There’s an ambitious television epic full of worldbuilding, action and drama — and it isn’t “Game of Thrones.” Presented as a backstory to “Treasure Island” by Robert Louis Stevenson, “Black Sails” tells the story of the enigmatic Captain James Flint (brilliantly portrayed by Toby Stephens). This is no children’s story though, as it depicts the pirates of history — vicious and violent as they fought against one of the most powerful empires in history.
Since Jimmy Fallon tousled Donald Trump’s hair on television, the question of the role of comedy in the election has been contentious. The role of comedy in politics (and more importantly, the influence of comedy over politics) is not new. Politics are a product of a society, and comedy (especially satire) is often one of the clearest indicators of the state of society.
This past Sunday evening (Oct. 29), Buzzfeed broke a story in which the actor Anthony Rapp recounted a sexual advance made on him by Kevin Spacey when Rapp was 14 and Spacey was 26. This assault happened more than 30 years ago, but this is not the first time Rapp has spoken of it. The article makes clear that those close to Rapp knew of Spacey’s actions, and Rapp even recounted the story (without naming Spacey) in “The Advocate” in 2001.
Muck Rack makes it simple to find people, tweets, or articles that mention any name, keyword, company, hashtag etc. We've compiled this guide to help you make the most of your search.
Selecting a term
Start searching tweets, articles from media outlets, articles mentioned in tweets, journalists'
names, titles and bios with some suggested searches:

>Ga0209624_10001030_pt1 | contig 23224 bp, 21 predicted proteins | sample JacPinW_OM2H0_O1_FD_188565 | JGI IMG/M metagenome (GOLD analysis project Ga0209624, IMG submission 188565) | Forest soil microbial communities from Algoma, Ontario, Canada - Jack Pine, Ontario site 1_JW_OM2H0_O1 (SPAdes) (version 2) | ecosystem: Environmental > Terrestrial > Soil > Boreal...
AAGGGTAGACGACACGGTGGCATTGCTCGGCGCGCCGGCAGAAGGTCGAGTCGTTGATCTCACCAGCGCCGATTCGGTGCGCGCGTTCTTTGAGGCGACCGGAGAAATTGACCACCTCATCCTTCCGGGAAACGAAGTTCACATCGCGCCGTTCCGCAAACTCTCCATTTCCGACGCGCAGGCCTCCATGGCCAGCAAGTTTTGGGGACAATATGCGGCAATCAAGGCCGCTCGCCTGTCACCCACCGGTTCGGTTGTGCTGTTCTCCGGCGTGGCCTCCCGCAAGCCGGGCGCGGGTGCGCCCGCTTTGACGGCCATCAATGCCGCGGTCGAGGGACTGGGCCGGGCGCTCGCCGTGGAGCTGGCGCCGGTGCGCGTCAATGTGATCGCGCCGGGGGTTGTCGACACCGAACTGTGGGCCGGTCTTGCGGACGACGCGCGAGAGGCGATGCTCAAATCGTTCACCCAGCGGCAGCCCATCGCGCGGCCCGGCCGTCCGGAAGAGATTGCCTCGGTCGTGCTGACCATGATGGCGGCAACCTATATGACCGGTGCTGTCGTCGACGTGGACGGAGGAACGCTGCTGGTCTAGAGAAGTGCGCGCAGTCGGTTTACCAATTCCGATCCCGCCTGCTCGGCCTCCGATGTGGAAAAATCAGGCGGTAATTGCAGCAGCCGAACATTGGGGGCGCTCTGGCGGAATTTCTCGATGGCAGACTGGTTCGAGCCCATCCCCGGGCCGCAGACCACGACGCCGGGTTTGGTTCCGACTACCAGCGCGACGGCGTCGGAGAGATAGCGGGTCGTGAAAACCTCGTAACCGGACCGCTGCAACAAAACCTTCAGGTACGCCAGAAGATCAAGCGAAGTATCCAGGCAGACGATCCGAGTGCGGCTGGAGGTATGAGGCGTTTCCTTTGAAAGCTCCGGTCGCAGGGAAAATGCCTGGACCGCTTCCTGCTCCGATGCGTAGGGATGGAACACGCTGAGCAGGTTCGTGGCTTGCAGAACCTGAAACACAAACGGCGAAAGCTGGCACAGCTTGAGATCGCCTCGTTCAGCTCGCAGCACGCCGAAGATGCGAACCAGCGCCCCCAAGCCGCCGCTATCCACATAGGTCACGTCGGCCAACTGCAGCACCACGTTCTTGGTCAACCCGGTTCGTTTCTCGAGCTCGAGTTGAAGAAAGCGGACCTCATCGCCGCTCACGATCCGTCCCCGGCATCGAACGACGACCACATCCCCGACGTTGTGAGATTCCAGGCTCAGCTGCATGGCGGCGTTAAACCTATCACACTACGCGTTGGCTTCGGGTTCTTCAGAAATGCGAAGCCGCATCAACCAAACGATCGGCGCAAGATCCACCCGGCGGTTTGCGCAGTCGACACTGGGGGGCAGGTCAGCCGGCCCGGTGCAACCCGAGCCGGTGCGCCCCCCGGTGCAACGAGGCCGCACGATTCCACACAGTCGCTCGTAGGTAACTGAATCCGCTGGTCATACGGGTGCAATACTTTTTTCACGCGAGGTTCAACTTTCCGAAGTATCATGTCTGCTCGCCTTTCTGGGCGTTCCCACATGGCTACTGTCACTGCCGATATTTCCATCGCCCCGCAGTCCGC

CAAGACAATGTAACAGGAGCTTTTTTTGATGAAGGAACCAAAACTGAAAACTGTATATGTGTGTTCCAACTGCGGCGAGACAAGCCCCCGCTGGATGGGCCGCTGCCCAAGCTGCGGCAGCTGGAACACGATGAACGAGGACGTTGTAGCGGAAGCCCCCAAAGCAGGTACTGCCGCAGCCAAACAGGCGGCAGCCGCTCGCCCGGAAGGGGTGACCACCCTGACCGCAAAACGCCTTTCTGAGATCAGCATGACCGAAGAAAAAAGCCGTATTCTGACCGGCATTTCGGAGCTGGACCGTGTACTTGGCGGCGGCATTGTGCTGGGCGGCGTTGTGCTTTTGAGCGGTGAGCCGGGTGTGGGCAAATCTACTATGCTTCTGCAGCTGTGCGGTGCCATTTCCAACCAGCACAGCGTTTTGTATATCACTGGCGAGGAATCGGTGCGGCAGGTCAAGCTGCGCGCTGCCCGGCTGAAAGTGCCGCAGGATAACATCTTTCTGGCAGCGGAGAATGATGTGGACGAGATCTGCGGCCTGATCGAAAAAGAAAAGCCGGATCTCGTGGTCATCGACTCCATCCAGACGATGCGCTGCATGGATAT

Companies or Topics (e.g. iPhone, Microsoft)
Phrases (e.g. "cloud computing") — use quotes to keep the terms together
Twitter handles (e.g. @username) — returns those who have mentioned or replied to
Names (e.g. "David Pogue")
Hashtags (e.g. #sxsw, #london2012)
Bio details (e.g. vegan, Olympics, father)
Muck Rack's Advanced Search allows for many boolean operators.
Find results that mention multiple specified terms, use AND or
+. For example, ensure each result contains both Elon Musk and Mark Zuckerberg by
searching Musk AND Zuckerberg or Musk + Zuckerberg.
Use the operators OR or , to broaden your search when you'd like either of
multiple terms to appear in results. (This is the default behavior of our search when no operators
are used). For example, results will contain either cake or cookie by searching cake OR cookie or cake,cookie
Use NOT or - to subtract results from your search. For
example, searching Disney will yield results about the Walt Disney Company as well as Walt Disney
World Resort. To exclude mentions of Disney World, search for Disney -World or Disney
When using one of these operators with a phrase, enclose it in quotation marks. For example, you can
find results about smartphones excluding Apple's iPhone 4S by searching smartphone -"iPhone
Exact case matching or punctuation
If you're searching for a brand name or keyword that relies on specific punctuation marks or capitalization, you can
find results that match your exact query by adding matchcase: before the keyword you're searching for, like matchcase:E*TRADE .
Use parentheses to separate multiple
boolean phrases. For example, to find journalists talking about having fun in Disney World or
Disneyland, search for ("disney world" OR disneyland) AND fun.
An asterisk can be used to search for any variation of a root word truncated by the asterisk. For example, searching for admin* will return results for administrator, administration, administer, administered, etc.
A near operator is an AND operator where you can control the distance between the words. You can vary the distance the near operation uses by adding a forward slash and number (between 0-99) such as strawberries NEAR/10 "whipped cream", which means the strawberries must exist within 10 words of "whipped cream".